Ana Serrano

University of the Andes (Venezuela), Mérida, Estado Merida, Venezuela

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Publications (9)20.8 Total impact

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    ABSTRACT: Background:The antipsychotic drug (APD) clozapine (CLZ) is under-prescribed because of concerns about its safety. We evaluated in separate protocols the frequency of cardiomyopathy and hyponatraemia, which are adverse drug effects, where few comparative studies are available.Methods:Cross-sectional studies in subjects treated for at least 3 consecutive months with the same drug were conducted. Cardiomyopathy: Patients undergoing treatment either with CLZ (n = 125) or with other typical or atypical APDs (n = 59) were examined by a cardiologist who also recorded echocardiograms and electrocardiograms in order to diagnose cardiomyopathy. Hyponatraemia: Fasting sodium levels were assessed in patients receiving any of the following treatments: CLZ (n = 88), other atypical APDs (n = 61), typical APDs (n = 23), typical + atypical APDs (n = 11), and other drugs/drug-free (n = 36).Results:Cardiomyopathy: No case of cardiomyopathy was detected. The frequency of abnormal ventricular ejection fraction (< 55%) was similar in both treatment groups (p = 1). Hyponatraemia: The frequency of hyponatraemia (percentage; 95% CI) was: CLZ (3.4%; -0.7, 7.1); other atypical APDs (4.9%; -0.5, 10.3); typical APDs (26.1%; 8.2, 44.0); typical + atypical APDs (9.1%; -7.8, 26.0); other drugs/drug-free (0%). None of the CLZ hyponatraemia subjects were on monotherapy.Conclusions:Our results are at odds with previous studies of CLZ-associated cardiomyopathy. However, they must be compared to further cross-sectional or prospective studies because most published data come from either case reports or pharmacovigilance systems. The frequency of hyponatraemia during CLZ administration was similar to that observed with other atypical APDs, and it was significantly lower than that recorded with typical agents. These results, along with numerous case reports on the effects of CLZ in patients with polydipsia and water intoxication, point to a safe or even positive profile of CLZ on electrolytic regulation.
    Australian and New Zealand Journal of Psychiatry 08/2013; · 3.29 Impact Factor
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    ABSTRACT: Background and Objectives: The authors assessed the effectiveness of olanzapine as an adjunctive treatment in migraine status. Methods: Randomized, double-blind, placebo-controlled study. Subjects consecutively admitted to a day program of tertiary referral (97 % women; age: 35.8 ± 11.8 yrs.) were assigned to olanzapine (n = 14, 5-10 mg/day) or placebo (n = 17), added to the standard neurological treatment during 4 days. Primary measures were the change in pain and the return to regular daily activities. Secondary and safety measures were the magnitude of sedation, constipation and glucose level changes. Results: No significant differences were observed in the overall analysis of the primary measures. However, change in pain significantly correlated with age in the olanzapine group (p = 0.03). In the > 40 year-old group, olanzapine (n = 5) displayed a significantly higher reduction in pain than placebo (n = 4) at days 1 (p = 0.048) and 3 (p = 0.045). No significant differences were observed in the change of serum glucose levels. Conclusions: Olanzapine was well tolerated and sedation was welcomed by most subjects. The positive effect in subjects aged > 40 years awaits replication.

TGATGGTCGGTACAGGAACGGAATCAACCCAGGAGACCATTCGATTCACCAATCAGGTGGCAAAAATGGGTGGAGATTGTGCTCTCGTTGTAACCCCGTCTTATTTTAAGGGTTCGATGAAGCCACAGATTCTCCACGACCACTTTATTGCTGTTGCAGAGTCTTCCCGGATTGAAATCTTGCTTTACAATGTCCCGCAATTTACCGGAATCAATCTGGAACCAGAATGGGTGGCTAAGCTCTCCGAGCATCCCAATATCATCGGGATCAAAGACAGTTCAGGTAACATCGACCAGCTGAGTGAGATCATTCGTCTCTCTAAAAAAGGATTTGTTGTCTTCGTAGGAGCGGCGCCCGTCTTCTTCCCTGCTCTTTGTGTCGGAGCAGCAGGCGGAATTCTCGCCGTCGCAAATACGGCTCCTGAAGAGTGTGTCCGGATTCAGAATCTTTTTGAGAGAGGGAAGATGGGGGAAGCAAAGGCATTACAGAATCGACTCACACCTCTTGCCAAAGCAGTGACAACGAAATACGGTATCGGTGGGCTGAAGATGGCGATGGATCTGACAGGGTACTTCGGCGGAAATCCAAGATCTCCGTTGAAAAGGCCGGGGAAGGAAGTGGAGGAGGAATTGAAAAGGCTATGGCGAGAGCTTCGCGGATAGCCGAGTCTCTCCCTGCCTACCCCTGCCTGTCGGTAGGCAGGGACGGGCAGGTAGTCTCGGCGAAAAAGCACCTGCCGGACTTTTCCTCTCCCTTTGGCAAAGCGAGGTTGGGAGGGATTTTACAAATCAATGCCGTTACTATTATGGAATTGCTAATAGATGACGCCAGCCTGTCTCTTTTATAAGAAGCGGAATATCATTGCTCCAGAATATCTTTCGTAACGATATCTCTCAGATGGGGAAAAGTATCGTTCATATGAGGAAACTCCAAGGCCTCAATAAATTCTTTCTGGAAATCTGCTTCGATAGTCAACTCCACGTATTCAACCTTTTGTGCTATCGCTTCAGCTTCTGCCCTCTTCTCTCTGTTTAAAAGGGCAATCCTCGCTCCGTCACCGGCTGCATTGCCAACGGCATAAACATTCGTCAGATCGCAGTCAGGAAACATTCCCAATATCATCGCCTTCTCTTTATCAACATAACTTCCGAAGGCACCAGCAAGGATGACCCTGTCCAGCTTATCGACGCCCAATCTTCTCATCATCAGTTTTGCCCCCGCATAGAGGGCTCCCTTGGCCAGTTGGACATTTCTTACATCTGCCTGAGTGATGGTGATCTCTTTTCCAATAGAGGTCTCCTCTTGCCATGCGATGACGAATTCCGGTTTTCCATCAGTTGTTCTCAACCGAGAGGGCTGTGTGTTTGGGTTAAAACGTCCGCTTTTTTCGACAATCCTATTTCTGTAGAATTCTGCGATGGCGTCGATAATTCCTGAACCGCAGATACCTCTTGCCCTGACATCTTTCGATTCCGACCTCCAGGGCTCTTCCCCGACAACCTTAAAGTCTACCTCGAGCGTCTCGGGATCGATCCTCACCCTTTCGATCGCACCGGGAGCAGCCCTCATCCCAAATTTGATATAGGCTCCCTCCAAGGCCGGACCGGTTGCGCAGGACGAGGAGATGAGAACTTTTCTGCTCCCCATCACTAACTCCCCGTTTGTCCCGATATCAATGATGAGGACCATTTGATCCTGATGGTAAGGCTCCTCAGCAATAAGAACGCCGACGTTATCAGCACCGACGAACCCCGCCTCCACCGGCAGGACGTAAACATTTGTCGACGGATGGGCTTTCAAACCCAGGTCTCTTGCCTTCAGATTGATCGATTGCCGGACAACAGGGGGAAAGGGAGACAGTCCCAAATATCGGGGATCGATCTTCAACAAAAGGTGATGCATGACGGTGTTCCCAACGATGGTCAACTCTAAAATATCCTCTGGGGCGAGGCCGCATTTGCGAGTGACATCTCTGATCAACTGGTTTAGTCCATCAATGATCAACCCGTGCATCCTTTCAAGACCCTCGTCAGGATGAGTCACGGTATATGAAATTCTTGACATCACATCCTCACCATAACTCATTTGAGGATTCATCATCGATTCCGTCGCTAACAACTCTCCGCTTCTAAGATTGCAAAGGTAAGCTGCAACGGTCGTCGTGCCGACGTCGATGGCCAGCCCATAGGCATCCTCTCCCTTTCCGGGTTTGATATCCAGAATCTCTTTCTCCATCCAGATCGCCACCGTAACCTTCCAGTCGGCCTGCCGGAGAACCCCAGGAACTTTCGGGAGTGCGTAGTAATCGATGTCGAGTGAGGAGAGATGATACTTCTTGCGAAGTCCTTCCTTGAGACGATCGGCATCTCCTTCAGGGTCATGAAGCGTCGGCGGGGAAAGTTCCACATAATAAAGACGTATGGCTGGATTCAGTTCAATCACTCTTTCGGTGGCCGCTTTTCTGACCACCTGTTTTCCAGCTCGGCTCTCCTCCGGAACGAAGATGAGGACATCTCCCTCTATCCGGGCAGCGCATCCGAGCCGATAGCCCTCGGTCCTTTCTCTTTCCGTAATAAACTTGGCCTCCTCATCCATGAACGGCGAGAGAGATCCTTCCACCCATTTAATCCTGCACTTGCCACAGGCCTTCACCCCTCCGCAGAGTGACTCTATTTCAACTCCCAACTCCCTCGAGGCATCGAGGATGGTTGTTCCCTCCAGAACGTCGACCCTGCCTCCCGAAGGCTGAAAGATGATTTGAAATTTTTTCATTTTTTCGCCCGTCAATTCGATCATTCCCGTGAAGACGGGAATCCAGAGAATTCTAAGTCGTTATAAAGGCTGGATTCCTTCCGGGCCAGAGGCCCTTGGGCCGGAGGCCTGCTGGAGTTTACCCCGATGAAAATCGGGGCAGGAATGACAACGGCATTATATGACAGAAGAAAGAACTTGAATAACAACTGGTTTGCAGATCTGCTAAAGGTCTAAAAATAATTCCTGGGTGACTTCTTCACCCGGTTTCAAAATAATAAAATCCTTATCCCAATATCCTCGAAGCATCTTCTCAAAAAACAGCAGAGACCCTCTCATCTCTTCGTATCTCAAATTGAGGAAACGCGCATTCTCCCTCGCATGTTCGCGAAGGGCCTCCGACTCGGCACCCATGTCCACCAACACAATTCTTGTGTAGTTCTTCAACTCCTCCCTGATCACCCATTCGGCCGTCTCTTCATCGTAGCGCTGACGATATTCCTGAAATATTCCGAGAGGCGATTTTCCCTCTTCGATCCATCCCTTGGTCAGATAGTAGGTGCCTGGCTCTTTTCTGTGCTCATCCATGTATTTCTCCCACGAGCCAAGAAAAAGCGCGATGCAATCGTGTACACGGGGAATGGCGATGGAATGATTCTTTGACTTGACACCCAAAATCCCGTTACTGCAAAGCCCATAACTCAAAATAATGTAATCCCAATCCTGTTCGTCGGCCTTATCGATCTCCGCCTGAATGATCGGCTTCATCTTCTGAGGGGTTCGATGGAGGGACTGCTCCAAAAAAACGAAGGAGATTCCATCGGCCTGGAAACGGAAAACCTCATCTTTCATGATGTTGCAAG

European Journal of Psychiatry 12/2012; 26(4):260-265. · 0.46 Impact Factor
  • Investigación clínica 06/2012; 53(1):38-51. · 0.39 Impact Factor
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    ABSTRACT: The authors quantified the prevalence of migraine in subjects with mental disorders, first-degree relatives and the adult general population (GP) in Mérida, Venezuela. After validation, a modified, short version of the Lipton's diagnostic scale was administered to consecutively admitted in- and out-patients (n = 1059), their first-degree relatives (n = 445) and a probabilistic sample of the GP (n = 516). In the GP, the frequency of migraine (percentage and 95% confidence interval) was 14.9 (11.8-17.9). The migraine frequencies were (percentage and odd ratio probability against the GP: bipolar disorder (15.7%, p = 0.5), schizophrenia (8.3%, p = 0.08), depression and dysthimia (24.4%, p = 0.2), anxiety disorders (10.0%, p = 0.02), personality disorders (11.4%, p = 0.15), all other disorders (15.5%, p = 0.4), relatives of bipolar patients (4.4%, p < 0.001), relatives of schizophrenia patients (3.5%, p = 0.003), and relatives of patients with all other mental disorders (12.8%, p = 0.4). Migraine was more common in women (p < 0.001), and the bipolar patients presented the highest female to male ratio (8:1). A high variability was observed in migraine prevalence among the diagnostic categories, but it was particularly high in subjects with affective disorders, mainly in women, who thus deserve special attention from clinicians.
    Investigación clínica 03/2012; 53(1):38-51. · 0.39 Impact Factor